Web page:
I'm trying to learn subdiv modelling, but now I'm facing with some issues. That is clear, when I want to sharpen an edge or a corner I have to use support loops. My issue is: when I do that, support loops also running over areas where I would like to have smooth surface. Tried to even out edges, but the distortions are still visible on the smooth surface.

Is there a way to fix this without using edge creasing or bevel? (producing unnatural results or too sharp edges,but maybe I'm doing it wrong)

Thank you!

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EDIT: Tried to crease, it does not work :< enter image description here enter image description here

  • $\begingroup$ Creasing should work. If the edge is too sharp, maybe try a lower amount? Sometimes a 0.01 difference in the setting just make everything too sharp. $\endgroup$
    – Paul
    Dec 31, 2019 at 12:22

2 Answers 2


You have to be careful about adding edge loops on curved surfaces. As you've already discovered, Subdivision Surface modifiers average out the vertices, so those additional edge loops pull the local faces towards itself. Thus, you should try to only add in support edges around the edges that need support.

Desired Result

Here's the topology I used to get that result:


When you're adding support edges/loops, here's are a few things to keep in mind:

  • Try to isolate the supporting edges. Have the topology of the model surround the protruding mesh and its supporting edges. In this case, notice how none of the supporting edges go beyond the original mesh from the subdivided cube. Using the Knife tool instead of Edge Loops can help here.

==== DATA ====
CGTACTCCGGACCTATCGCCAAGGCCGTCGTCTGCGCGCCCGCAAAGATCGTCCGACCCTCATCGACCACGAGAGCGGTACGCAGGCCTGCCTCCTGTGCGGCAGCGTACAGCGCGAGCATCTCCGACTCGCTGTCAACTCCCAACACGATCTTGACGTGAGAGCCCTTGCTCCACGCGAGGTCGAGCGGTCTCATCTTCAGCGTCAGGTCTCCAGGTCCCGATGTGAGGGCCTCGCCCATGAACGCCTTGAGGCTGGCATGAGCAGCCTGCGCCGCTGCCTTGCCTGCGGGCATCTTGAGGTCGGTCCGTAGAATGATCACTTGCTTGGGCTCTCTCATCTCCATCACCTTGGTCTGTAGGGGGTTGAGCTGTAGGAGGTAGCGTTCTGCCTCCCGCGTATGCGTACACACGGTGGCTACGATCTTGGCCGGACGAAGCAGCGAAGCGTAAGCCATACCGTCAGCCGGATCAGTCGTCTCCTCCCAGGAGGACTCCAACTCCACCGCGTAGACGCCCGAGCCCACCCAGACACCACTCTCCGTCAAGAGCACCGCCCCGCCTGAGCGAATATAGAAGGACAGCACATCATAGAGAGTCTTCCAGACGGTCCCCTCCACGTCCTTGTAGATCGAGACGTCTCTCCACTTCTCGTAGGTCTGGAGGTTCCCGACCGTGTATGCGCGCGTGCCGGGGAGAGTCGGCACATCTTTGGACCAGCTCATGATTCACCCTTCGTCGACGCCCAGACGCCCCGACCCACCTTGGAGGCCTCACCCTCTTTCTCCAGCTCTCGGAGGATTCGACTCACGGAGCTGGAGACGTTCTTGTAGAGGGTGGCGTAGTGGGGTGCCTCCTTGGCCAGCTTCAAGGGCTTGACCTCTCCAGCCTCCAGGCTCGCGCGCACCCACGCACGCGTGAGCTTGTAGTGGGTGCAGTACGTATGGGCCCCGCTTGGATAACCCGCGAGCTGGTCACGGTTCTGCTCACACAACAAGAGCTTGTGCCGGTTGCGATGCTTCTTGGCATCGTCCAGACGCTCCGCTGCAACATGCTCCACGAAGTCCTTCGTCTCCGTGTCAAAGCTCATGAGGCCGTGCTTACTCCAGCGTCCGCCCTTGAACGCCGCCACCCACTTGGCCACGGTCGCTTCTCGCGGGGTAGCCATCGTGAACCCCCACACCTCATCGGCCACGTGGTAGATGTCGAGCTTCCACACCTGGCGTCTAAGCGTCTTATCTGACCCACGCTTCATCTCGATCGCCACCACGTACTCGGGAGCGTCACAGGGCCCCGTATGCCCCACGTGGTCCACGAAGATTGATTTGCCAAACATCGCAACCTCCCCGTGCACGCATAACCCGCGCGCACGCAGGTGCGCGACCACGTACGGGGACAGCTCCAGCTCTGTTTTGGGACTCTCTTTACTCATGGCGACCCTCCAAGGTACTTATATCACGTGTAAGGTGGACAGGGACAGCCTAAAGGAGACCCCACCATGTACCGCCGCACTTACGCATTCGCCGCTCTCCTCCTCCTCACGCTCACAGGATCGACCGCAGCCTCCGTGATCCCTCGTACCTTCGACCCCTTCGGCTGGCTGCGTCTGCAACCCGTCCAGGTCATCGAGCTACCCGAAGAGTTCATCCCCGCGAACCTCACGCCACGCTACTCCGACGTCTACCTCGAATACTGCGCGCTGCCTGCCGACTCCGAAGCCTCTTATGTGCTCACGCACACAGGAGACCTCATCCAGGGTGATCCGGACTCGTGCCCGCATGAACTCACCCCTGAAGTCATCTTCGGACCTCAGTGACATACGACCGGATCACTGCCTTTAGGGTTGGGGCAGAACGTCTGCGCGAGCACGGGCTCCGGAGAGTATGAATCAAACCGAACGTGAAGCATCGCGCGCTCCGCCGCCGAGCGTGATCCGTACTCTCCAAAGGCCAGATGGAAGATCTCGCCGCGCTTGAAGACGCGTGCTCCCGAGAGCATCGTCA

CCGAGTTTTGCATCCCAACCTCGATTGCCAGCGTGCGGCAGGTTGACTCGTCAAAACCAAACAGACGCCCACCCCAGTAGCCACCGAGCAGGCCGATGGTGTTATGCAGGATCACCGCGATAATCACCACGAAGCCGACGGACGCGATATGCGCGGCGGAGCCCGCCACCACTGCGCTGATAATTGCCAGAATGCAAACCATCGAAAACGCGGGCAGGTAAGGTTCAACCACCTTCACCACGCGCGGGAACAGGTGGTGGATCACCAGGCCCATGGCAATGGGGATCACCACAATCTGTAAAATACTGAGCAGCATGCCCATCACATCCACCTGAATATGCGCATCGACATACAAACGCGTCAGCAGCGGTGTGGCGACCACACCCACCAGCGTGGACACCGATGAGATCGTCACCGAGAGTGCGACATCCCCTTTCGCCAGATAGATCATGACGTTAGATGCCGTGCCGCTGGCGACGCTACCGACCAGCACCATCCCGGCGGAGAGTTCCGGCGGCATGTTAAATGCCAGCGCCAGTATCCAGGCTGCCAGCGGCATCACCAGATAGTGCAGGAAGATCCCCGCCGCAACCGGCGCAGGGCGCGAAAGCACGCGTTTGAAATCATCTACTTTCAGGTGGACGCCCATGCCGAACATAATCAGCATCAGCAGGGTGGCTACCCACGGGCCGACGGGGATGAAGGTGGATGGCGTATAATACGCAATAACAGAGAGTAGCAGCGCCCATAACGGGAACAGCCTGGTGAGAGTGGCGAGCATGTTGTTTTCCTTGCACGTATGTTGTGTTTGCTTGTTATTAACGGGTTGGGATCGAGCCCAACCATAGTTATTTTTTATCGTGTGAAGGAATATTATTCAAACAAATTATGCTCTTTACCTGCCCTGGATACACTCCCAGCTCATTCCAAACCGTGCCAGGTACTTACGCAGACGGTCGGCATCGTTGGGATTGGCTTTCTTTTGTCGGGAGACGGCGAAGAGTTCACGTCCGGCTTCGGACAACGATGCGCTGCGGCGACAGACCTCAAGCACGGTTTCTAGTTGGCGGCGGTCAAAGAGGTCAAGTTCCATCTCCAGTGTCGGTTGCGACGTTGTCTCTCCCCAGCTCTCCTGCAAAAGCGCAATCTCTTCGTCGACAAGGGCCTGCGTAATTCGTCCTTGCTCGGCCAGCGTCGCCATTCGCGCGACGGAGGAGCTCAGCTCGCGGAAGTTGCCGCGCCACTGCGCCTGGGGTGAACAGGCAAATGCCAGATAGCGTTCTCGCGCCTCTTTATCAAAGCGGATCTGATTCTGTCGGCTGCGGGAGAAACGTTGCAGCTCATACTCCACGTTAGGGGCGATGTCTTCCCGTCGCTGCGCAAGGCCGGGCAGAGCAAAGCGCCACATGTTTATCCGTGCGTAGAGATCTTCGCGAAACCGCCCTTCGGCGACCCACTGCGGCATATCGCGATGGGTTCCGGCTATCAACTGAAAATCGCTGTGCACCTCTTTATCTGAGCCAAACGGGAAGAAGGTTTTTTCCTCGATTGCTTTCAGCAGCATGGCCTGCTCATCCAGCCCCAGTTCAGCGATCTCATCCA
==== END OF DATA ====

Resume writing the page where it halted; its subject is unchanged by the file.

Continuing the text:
• Avoid triangles, n-gons, and impossible faces (Ex: imagine a flat square, then you pull one of the corners upwards along the face's normal. IRL, this would end up as two triangles with an edge across the square's diagonal, but that edge is not added in 3D modelling). These often cause shading issues.

  • Avoid excessively or unnecessarily close vertices. This isn't always a problem. but if possible, merge them together, making sure you aren't messing up your support loops. This can be done by selecting a vertex and double pressing G to slide the vertex along its connected edges into an adjacent vertex. If you have auto-merge vertices enabled (shown below), the two will be merged together. Alternatively, you can enter Edit Mode and select Mesh > Clean Up > Merge by Distance in the top left corner of the 3D Editor.

Automerge vertices

  • 1
    $\begingroup$ Thank you for the detailed answer! Yes, the problem begins there, when I'm trying to avoid ngons and triangles. Your attached example also conatains some n-gons, if I try to eleminate those, the situation is the same as in my first post. I was not aware of automerge, good to know, thanks! (used alt+m) Did some additional reading in the topic, and there is no perfect solution (except nurbs modelling but thats another world), but there are tricks for edge loop reduction, moving poles, etc. A really nice article about the possible solutions of subd modelling: topologyguides.com $\endgroup$
    – Grey
    Jan 1, 2020 at 20:50

There is no perfect solution, but found two really good articles in the topic of subd modelling.



Let me quote the author, Andrew Hodgson:

"Modeling on Curved Surfaces

This is something that comes up quite a lot and people are always searching for a magical topology flow to prevent pinching on curved surfaces. The reality is there isn't one and you will always get a pinch. What it comes down to though is how much you can hide the pinch depending on how close you can see it. If your curved surface is very hero, you simply just need more topology on the curved surface to make the pinch smaller. That is it. If the shape is much further away the pinch wont matter so much. You might not even have to model out of the curved surface and can simply penetrate 2 shapes. I would do this if you can."


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